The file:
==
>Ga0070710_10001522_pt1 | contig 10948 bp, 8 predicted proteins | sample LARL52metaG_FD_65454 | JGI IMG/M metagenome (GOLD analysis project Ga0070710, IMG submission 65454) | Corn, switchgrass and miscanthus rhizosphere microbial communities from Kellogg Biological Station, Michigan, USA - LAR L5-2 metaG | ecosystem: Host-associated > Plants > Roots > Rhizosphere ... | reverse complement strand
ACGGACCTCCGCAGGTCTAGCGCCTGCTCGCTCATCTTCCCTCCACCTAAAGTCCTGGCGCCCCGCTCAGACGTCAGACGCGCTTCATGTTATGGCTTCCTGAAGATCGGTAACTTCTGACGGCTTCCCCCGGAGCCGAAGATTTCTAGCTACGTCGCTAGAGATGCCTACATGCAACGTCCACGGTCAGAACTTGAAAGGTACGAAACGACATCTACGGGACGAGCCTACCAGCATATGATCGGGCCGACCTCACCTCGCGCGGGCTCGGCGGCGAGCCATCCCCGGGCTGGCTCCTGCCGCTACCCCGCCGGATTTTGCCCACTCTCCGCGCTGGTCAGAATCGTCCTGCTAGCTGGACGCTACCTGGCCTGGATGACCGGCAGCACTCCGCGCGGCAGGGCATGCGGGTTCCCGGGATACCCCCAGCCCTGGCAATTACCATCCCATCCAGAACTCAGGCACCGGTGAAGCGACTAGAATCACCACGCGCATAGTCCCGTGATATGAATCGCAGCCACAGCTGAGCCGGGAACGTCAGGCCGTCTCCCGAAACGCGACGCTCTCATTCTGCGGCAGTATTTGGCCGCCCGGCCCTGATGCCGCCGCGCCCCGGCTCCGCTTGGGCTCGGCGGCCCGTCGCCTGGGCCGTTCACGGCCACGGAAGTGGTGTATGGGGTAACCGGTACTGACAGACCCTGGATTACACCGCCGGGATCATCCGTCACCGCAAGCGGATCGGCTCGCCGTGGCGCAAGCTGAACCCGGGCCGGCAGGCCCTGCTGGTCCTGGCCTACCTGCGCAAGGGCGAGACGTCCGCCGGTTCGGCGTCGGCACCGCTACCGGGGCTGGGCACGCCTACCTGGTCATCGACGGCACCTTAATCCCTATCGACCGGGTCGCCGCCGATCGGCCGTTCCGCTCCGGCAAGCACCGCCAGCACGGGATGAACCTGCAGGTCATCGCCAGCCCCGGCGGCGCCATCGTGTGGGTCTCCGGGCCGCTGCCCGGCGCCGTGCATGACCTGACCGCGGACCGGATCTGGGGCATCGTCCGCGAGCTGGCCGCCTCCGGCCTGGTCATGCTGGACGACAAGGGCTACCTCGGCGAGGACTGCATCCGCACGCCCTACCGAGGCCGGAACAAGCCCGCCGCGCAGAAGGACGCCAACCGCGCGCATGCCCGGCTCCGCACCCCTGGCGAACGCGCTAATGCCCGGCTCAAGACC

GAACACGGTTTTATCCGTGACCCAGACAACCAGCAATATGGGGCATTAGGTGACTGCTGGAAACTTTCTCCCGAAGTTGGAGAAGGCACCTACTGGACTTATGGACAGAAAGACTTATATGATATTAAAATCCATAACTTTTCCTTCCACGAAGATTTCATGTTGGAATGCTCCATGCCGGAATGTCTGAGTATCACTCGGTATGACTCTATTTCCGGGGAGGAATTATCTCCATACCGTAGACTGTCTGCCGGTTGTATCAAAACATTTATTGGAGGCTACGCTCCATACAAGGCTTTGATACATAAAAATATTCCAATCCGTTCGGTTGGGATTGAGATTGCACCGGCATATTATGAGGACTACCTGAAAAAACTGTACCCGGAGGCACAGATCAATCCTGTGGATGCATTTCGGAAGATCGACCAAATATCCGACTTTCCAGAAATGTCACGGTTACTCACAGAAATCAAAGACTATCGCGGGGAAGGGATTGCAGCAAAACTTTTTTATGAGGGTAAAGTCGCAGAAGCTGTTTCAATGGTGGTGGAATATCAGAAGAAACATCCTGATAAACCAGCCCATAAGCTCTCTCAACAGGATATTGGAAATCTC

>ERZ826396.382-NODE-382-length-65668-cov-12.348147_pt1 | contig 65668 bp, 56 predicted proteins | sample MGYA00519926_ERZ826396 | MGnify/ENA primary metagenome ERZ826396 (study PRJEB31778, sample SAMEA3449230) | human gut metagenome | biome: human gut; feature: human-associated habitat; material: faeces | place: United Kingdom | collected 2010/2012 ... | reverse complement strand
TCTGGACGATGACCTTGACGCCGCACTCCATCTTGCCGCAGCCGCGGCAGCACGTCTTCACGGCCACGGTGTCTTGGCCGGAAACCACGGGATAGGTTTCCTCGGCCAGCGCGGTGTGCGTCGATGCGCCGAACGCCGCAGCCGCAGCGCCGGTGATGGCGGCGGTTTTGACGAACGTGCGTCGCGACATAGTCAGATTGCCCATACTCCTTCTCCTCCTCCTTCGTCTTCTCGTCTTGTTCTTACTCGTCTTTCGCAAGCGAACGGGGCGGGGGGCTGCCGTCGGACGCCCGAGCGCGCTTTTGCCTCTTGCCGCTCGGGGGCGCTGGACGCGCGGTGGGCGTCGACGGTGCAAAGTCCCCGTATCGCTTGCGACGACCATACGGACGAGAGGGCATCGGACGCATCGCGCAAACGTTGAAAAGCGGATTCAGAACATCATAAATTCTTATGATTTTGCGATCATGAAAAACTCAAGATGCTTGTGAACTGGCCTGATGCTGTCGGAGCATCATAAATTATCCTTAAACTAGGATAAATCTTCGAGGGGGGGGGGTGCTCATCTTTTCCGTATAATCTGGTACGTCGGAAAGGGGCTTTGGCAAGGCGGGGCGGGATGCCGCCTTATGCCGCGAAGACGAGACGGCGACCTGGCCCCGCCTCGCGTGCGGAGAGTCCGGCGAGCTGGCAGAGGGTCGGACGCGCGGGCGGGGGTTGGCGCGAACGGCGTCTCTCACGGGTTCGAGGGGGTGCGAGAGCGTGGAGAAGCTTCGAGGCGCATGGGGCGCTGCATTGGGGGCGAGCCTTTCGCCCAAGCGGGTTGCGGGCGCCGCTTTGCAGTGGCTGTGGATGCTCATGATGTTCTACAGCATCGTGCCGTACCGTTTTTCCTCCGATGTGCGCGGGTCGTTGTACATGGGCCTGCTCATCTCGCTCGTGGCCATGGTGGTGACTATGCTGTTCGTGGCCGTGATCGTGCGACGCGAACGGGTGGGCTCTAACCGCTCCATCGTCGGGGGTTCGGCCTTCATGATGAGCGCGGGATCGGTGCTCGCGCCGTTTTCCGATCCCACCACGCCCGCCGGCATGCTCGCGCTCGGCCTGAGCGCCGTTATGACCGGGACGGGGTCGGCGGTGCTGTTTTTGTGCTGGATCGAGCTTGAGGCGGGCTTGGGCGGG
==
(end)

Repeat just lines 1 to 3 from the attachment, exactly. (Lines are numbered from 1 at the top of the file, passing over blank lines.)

>Ga0070710_10001522_pt1 | contig 10948 bp, 8 predicted proteins | sample LARL52metaG_FD_65454 | JGI IMG/M metagenome (GOLD analysis project Ga0070710, IMG submission 65454) | Corn, switchgrass and miscanthus rhizosphere microbial communities from Kellogg Biological Station, Michigan, USA - LAR L5-2 metaG | ecosystem: Host-associated > Plants > Roots > Rhizosphere ... | reverse complement strand
ACGGACCTCCGCAGGTCTAGCGCCTGCTCGCTCATCTTCCCTCCACCTAAAGTCCTGGCGCCCCGCTCAGACGTCAGACGCGCTTCATGTTATGGCTTCCTGAAGATCGGTAACTTCTGACGGCTTCCCCCGGAGCCGAAGATTTCTAGCTACGTCGCTAGAGATGCCTACATGCAACGTCCACGGTCAGAACTTGAAAGGTACGAAACGACATCTACGGGACGAGCCTACCAGCATATGATCGGGCCGACCTCACCTCGCGCGGGCTCGGCGGCGAGCCATCCCCGGGCTGGCTCCTGCCGCTACCCCGCCGGATTTTGCCCACTCTCCGCGCTGGTCAGAATCGTCCTGCTAGCTGGACGCTACCTGGCCTGGATGACCGGCAGCACTCCGCGCGGCAGGGCATGCGGGTTCCCGGGATACCCCCAGCCCTGGCAATTACCATCCCATCCAGAACTCAGGCACCGGTGAAGCGACTAGAATCACCACGCGCATAGTCCCGTGATATGAATCGCAGCCACAGCTGAGCCGGGAACGTCAGGCCGTCTCCCGAAACGCGACGCTCTCATTCTGCGGCAGTATTTGGCCGCCCGGCCCTGATGCCGCCGCGCCCCGGCTCCGCTTGGGCTCGGCGGCCCGTCGCCTGGGCCGTTCACGGCCACGGAAGTGGTGTATGGGGTAACCGGTACTGACAGACCCTGGATTACACCGCCGGGATCATCCGTCACCGCAAGCGGATCGGCTCGCCGTGGCGCAAGCTGAACCCGGGCCGGCAGGCCCTGCTGGTCCTGGCCTACCTGCGCAAGGGCGAGACGTCCGCCGGTTCGGCGTCGGCACCGCTACCGGGGCTGGGCACGCCTACCTGGTCATCGACGGCACCTTAATCCCTATCGACCGGGTCGCCGCCGATCGGCCGTTCCGCTCCGGCAAGCACCGCCAGCACGGGATGAACCTGCAGGTCATCGCCAGCCCCGGCGGCGCCATCGTGTGGGTCTCCGGGCCGCTGCCCGGCGCCGTGCATGACCTGACCGCGGACCGGATCTGGGGCATCGTCCGCGAGCTGGCCGCCTCCGGCCTGGTCATGCTGGACGACAAGGGCTACCTCGGCGAGGACTGCATCCGCACGCCCTACCGAGGCCGGAACAAGCCCGCCGCGCAGAAGGACGCCAACCGCGCGCATGCCCGGCTCCGCACCCCTGGCGAACGCGCTAATGCCCGGCTCAAGACC

GAACACGGTTTTATCCGTGACCCAGACAACCAGCAATATGGGGCATTAGGTGACTGCTGGAAACTTTCTCCCGAAGTTGGAGAAGGCACCTACTGGACTTATGGACAGAAAGACTTATATGATATTAAAATCCATAACTTTTCCTTCCACGAAGATTTCATGTTGGAATGCTCCATGCCGGAATGTCTGAGTATCACTCGGTATGACTCTATTTCCGGGGAGGAATTATCTCCATACCGTAGACTGTCTGCCGGTTGTATCAAAACATTTATTGGAGGCTACGCTCCATACAAGGCTTTGATACATAAAAATATTCCAATCCGTTCGGTTGGGATTGAGATTGCACCGGCATATTATGAGGACTACCTGAAAAAACTGTACCCGGAGGCACAGATCAATCCTGTGGATGCATTTCGGAAGATCGACCAAATATCCGACTTTCCAGAAATGTCACGGTTACTCACAGAAATCAAAGACTATCGCGGGGAAGGGATTGCAGCAAAACTTTTTTATGAGGGTAAAGTCGCAGAAGCTGTTTCAATGGTGGTGGAATATCAGAAGAAACATCCTGATAAACCAGCCCATAAGCTCTCTCAACAGGATATTGGAAATCTC